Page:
She helps clients get clear on what’s important for them, why it’s important and how they want to incorporate those values into their lives.

Below, Lindor, founder of The AND Factor, shared three obstacles that sabotage success and how you can overcome them.

Why Positive Affirmations Don’t Work

Thursday, March 20th, 2014

Why Positive Affirmations Don't WorkControl your thoughts and you create your reality. A positive mindset begets positive end results.

These popular tenets are espoused by the likes of Louise Hay, Napoleon Hill, Anthony Robbins and countless other self-help gurus. The problem is, they don’t actually work.

Consider the last time you really wanted something to happen… It could be a dream job, an ideal relationship or even a parking space in the city.

The 5 Negative Types of People I Have Met on My Recovery Journey

Thursday, March 13th, 2014

The 5 Negative Types of People I Have Met on My Recovery JourneyI have read countless books on self-actualization, self-realization and spiritual awareness. I have done hundreds of hours of yoga, pranayama (breathing practices) and meditation. I have worked with therapists, energy workers, acupuncturists and a million body workers. All of this has been helpful, even critical, to my recovery.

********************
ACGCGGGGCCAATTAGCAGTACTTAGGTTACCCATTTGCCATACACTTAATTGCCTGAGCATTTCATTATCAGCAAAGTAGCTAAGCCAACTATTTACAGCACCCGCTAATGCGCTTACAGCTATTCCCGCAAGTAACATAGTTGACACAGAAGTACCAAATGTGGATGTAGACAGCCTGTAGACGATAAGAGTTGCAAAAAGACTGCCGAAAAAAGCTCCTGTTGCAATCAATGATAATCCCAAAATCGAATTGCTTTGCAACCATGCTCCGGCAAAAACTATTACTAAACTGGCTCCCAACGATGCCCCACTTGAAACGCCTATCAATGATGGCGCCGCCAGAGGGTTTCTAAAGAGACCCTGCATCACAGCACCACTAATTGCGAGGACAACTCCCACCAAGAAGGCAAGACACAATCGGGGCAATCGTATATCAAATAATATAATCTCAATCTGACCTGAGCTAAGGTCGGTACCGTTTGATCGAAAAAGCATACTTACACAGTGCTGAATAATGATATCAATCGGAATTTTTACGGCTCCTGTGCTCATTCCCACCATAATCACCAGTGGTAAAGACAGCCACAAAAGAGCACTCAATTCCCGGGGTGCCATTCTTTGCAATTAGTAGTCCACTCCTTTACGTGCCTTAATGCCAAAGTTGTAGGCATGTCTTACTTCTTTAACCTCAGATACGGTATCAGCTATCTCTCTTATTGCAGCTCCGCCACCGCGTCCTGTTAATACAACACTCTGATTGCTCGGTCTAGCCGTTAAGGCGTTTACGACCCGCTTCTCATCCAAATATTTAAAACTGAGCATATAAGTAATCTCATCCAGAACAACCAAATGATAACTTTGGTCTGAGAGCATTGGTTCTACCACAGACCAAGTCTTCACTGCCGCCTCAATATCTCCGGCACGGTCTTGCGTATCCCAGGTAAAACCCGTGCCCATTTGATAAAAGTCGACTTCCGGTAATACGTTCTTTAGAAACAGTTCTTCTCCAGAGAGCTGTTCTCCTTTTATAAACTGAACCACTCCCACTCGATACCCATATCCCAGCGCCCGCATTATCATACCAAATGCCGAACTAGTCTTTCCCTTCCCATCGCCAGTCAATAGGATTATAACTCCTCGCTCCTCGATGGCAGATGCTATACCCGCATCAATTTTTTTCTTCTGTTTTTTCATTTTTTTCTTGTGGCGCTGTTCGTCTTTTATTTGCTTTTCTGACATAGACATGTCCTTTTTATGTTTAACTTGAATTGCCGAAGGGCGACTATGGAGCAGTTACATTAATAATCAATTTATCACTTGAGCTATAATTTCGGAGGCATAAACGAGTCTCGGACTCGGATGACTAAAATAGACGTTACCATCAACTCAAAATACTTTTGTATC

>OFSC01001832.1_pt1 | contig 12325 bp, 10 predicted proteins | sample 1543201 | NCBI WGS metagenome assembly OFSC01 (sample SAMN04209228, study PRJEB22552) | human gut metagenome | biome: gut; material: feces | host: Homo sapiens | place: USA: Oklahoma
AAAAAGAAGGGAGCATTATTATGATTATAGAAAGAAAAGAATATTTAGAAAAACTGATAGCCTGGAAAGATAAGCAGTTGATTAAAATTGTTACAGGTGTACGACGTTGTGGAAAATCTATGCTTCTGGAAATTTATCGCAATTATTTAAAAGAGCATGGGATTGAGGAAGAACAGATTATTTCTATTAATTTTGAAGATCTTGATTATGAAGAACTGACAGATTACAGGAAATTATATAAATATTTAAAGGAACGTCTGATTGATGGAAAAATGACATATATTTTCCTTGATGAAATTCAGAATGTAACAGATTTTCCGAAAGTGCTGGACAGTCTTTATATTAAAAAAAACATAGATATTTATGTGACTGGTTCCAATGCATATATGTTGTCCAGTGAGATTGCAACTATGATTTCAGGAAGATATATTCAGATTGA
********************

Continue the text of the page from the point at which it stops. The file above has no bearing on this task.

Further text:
One of the primary spiritual premises I have heard is that the universe will give me exactly what I need. Sounds great, doesn’t it?

In my early years of recovery, I thought that had something to do with the physical world. Of course, as a trauma survivor, it was pretty hard to believe. Actually, I didn’t believe it. Or at least, I didn’t believe it applied to me.

7 Tips for Setting Boundaries At Work

Monday, March 10th, 2014

7 Tips for Setting Boundaries At WorkMany of us spend the majority of our days at work. That work also can bleed into our life at home. So creating boundaries around our workplace is critical.

It also shows your boss, clients and colleagues that you have a backbone, said Melody Wilding, LMSW, a therapist who works with young professionals and business owners.

When you respect your personal boundaries, others typically will, too. Remember that “you teach people how to treat you.”

But creating boundaries at work can get tricky because there’s the real worry of being demoted or fired. Yet with clear communication, practice and preparation it can be done.

5 Difficult Workplace Types & How to Get Them to Cooperate

Sunday, March 2nd, 2014

5 Difficult Workplace Types & How to Get Them to CooperateThe workplace is filled with difficult personalities — bullies, know-it-alls, rumor mongers… Our fallback reaction when faced with problem people at work is to either assert ourselves or walk swiftly in the other direction.

But there’s a middle ground, a way of communicating that’s more effective, because it’s not rigid or oppositional. It’s about being fluid, surrendering to your intuition, and letting go of your need to push back or control the outcome. Your ability to go with the flow is really important when dealing with difficult people.